Thursday, January 10, 2013




Insights into Frank Lloyd Wright's working methods during the Prairie period (1900-1909) are rare and tend to materialize  in little bursts from time to time. Among the best of these is a group of letters written by Charles E. White, Jr., a draftsman who had come to Wright's Oak Park studio around 1903, to his former employer, W. R. B. Willcox, in Vermont. White describes Wright's unit system in detail, in text and sketches, and pays particular attention to the Darwin D. Martin House in Buffalo, which was then being designed. [The letters were edited by Nancy K. Morris Smith and published in the Journal of Architectural Education in the fall of 1971]. This passage is from White's letter to Willcox of November 16th 1903:

"He [Wright] is certainly an impractical man -- is way behind in his work, but calmly takes seven weeks to alter his office, and lets the work wait. The Buffalo drawings are not even completed, and they are hammering him all the time. Promised the Montreal sketches for November fourth, and hasn't even started to think about them! It makes me nervous to think of the way he treats his clients, and yet he seems to get the work all the time."

A similar passage appears in a letter from William E. Martin in Oak Park to his brother, Darwin, in Buffalo, May 20, 1904: 

"I called his office yesterday morning, and one of the draftsmen said that he had been working on the plans, and mailed them to you Thursday, but knew nothing about the brick. He said that when Mr. Wright returned from Buffalo, he threw the plans into the corner of the office, which, by the way, has been torn up from stem to stern for the last two weeks, -- and said nothing about any alterations..."

In Buffalo, Wright's erratic methods were subject to Darwin Martin's relentless" hammering," but C.E. White, jr., in the eye of the storm, got an answer from Wright himself and expressed it in a letter to Willcox of May 13th 1904

"The studio is again torn up by the annual repairs and alterations. Twice a year, Mr. W. rearranges and changes the different rooms. He says he has gotten more  education in experimenting on his own premises, than in any other way."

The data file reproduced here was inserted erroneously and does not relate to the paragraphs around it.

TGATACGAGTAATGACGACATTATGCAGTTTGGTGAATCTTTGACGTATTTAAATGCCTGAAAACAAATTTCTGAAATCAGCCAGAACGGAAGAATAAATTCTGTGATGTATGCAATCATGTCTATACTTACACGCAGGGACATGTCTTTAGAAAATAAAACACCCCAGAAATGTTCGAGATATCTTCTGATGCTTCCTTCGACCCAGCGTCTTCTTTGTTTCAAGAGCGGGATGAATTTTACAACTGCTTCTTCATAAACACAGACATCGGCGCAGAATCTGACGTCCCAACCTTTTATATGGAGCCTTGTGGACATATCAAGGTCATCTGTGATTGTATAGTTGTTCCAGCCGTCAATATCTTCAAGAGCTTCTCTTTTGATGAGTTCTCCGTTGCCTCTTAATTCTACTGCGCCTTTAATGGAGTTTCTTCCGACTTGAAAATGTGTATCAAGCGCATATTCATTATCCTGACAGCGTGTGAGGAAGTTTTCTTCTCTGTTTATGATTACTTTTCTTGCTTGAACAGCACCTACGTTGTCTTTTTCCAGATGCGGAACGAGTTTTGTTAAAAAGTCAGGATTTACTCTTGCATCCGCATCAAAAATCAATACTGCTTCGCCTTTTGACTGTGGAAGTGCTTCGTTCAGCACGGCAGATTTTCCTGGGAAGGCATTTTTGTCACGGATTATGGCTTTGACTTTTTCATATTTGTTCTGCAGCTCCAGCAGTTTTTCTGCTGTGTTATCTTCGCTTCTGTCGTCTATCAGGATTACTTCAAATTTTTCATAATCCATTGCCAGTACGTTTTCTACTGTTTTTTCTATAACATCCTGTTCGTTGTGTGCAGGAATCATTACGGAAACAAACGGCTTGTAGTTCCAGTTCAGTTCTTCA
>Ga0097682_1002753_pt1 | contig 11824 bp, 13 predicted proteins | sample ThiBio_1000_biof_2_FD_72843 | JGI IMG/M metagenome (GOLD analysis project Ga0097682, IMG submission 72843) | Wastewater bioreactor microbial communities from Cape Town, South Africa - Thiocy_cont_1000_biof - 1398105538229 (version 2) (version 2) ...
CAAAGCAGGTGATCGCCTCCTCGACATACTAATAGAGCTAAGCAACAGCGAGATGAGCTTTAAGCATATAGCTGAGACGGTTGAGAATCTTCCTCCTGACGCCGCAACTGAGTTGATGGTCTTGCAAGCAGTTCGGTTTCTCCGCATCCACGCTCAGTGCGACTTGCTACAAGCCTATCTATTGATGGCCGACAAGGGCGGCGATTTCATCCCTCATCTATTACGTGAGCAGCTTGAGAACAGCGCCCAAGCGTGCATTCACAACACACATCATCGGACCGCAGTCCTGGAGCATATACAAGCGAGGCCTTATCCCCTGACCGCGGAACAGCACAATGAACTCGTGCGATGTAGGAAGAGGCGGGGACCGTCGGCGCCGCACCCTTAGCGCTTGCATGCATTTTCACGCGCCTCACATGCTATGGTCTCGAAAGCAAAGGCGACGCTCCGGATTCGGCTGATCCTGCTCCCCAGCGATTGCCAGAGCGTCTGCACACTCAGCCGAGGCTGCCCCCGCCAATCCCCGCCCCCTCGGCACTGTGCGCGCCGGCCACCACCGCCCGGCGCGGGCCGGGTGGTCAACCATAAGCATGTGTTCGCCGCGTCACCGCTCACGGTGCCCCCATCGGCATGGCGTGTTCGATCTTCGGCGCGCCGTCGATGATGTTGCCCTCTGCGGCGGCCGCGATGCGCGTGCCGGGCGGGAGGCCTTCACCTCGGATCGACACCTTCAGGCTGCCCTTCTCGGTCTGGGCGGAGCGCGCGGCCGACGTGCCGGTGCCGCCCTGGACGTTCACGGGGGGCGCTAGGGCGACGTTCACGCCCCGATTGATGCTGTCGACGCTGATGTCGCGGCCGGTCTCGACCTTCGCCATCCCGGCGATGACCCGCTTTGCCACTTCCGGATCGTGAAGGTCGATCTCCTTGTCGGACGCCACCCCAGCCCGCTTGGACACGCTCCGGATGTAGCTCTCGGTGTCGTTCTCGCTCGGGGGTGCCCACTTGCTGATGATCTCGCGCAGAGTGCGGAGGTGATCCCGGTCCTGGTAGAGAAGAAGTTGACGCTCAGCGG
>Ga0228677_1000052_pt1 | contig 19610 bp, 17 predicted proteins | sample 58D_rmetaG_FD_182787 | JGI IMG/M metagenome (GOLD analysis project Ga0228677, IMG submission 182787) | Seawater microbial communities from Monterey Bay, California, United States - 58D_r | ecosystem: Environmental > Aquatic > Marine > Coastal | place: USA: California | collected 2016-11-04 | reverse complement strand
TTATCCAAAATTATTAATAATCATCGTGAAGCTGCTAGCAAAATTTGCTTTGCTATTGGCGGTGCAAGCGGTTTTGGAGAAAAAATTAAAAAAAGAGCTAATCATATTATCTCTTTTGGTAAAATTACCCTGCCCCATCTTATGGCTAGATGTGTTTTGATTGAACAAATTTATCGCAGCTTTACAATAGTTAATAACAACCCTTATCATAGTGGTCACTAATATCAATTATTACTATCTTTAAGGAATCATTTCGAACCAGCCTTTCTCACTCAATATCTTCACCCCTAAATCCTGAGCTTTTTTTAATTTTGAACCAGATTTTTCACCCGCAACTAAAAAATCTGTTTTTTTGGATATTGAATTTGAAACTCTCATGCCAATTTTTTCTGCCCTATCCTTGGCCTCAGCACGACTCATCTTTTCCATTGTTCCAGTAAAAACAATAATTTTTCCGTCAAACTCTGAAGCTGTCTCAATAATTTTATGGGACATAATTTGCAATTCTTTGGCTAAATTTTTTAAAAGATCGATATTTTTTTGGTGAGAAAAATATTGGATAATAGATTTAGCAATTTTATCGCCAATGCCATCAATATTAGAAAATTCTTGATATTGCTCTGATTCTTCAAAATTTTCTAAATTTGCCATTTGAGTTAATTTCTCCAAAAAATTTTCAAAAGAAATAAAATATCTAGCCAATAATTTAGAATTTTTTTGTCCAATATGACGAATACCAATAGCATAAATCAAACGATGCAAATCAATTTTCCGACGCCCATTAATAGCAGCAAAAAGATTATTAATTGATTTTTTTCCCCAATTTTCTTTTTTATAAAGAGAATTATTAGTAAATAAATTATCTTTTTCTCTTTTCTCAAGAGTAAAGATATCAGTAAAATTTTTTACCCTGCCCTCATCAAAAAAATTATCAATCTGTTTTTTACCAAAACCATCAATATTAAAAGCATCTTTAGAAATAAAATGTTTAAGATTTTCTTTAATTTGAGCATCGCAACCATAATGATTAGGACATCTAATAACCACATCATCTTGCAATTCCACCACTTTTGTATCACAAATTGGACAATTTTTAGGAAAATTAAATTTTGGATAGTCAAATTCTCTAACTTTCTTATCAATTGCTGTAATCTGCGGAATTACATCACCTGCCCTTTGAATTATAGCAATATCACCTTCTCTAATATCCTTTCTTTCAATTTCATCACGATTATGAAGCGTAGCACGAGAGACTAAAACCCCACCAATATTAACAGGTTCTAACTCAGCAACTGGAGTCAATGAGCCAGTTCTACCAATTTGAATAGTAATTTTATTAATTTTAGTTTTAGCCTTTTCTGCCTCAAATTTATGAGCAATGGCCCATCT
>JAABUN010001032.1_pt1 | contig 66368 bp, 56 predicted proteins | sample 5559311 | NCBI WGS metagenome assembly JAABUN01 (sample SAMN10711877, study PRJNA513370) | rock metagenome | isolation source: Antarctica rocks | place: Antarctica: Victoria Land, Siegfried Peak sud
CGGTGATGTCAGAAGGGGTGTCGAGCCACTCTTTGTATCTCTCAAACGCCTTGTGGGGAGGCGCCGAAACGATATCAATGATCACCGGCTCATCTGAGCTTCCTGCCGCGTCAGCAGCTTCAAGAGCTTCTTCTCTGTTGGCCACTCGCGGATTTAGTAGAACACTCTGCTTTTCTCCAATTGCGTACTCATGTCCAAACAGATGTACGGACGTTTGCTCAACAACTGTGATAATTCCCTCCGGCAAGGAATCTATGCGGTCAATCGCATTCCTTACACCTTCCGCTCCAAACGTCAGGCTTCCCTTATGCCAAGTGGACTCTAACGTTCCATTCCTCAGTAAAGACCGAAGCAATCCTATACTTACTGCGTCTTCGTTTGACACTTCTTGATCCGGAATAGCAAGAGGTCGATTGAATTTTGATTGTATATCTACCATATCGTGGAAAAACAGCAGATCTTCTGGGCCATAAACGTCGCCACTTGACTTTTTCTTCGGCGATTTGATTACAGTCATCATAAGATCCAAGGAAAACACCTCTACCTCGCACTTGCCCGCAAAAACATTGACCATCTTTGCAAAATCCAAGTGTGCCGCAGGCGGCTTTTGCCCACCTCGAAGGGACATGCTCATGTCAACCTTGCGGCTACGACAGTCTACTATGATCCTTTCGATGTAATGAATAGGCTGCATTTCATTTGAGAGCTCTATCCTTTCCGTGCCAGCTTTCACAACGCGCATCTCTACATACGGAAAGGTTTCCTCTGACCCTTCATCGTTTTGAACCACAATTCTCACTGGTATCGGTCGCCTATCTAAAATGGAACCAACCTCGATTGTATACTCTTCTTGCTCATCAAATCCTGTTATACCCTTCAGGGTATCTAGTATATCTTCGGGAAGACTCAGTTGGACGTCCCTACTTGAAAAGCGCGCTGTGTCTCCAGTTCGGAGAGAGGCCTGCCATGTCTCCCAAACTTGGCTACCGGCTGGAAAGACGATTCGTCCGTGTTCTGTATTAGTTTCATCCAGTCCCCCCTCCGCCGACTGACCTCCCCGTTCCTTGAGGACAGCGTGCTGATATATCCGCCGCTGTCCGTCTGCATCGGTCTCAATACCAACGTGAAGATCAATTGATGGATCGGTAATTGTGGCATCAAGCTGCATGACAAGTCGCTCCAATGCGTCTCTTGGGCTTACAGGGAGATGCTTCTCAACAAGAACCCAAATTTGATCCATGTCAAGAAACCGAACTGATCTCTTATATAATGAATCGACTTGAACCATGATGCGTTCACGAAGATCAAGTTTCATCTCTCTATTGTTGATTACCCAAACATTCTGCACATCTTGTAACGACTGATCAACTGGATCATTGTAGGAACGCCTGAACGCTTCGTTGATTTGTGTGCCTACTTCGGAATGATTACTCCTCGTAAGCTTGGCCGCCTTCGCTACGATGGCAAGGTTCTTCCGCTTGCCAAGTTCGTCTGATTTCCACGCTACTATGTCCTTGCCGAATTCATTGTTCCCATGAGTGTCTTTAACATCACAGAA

Wright's penchant for experimentation never ended and is best seen at Taliesin, in Spring Green Wisconsin, Wright's home and studio, built, rebuilt, and continuously expanded from 1911 to his death in 1959. Taliesin is currently under restoration --a task of staggering complexity -- by Taliesin Preservation, Inc. 

Plan of Taliesin (The Frank Lloyd Wright Foundation)

Wednesday, January 2, 2013


Frank LLoyd Wright: Encyclopedia Britannica bookshelf for the Darwin D. Martin House (photo: New York State Bureau of Historic Sites)

In the early 1980s I sought out Everett K. Martin, Darwin Martin's nephew, at his home in Hyannisport, on Cape Cod where, over lunch, he recalled that during visits to his uncle Darwin's home in Buffalo Darwin would quiz him and the other children on a variety of topics. If they didn't have an answer he would direct them to the Encyclopedia Britannica for which Frank Lloyd Wright had designed a special shelf.

Detail of Wright's Encyclopedia Britannica bookshelf
During those same years I made several visits to the home of Dorothy (Martin) Foster at 95 Highland Avenue in Buffalo who told me that her father often took a volume of the Encyclopedia  Britannica to read as he traveled to work on the Belt Line.

Recently, while trying to organize my home office, I came across a single page of carbon-copied typescript. I don't know how I came into possession of it but it includes the following paragraph:

"I had a client once -- Darwin D. Martin -- he made the Larkin Company what it was when it was something; behind him on the table in the dining room was a big dictionary. After I had built the house, I was building other buildings and I used to dine there often, and this thing would come up and Mr. Martin would go over to that dictionary two or three times during a meal -- finding out. And he was a self-educated man; never went to college, didn't have much schooling: he was "the boy from Missouri [Valley]" that Elbert Hubbard wrote a piece about once. But his tireless, ceaseless curiosity concerning everything! And he became a remarkably educated man. He was a Christian Scientist, so far a religion went -- which was kind of a bar across his path -- but still he got somewhere; he was a religious man, and he was the man who had me do the Larkin building. So, the dictionary act is a thing I have inherited; I don't do it often enough. Every morning, we should have this dictionary behind here, because we are going to need it..." 

Tantalizing ! Who is this man? What more does he have to say in the rest of the manuscript? (This is from page 14) The line "after I built the house" would seem to indicate that this is an interview with Oscar Lang, contractor of the Martin House, but the line "the man who had me do the Larkin building" points elsewhere since Paul Mueller is generally credited as the principal supervisor of Wright's Larkin Administration Building. Given that Mueller was based in Chicago and was generally occupied with large urban buildings it is highly unlikely that he was building frequently in Buffalo. It is possible that the mysterious speaker, possibly Lang, was in charge of some part of the Larkin Building project, such as masonry or carpentry.  We may never know, but the collective  testimony of three people -- Dorothy Martin Foster, Everett K. Martin, and this builder who was a frequent visitor to the Martin house -- tells us that Darwin Martin's considerable success in life was driven by an insatiable quest for knowledge.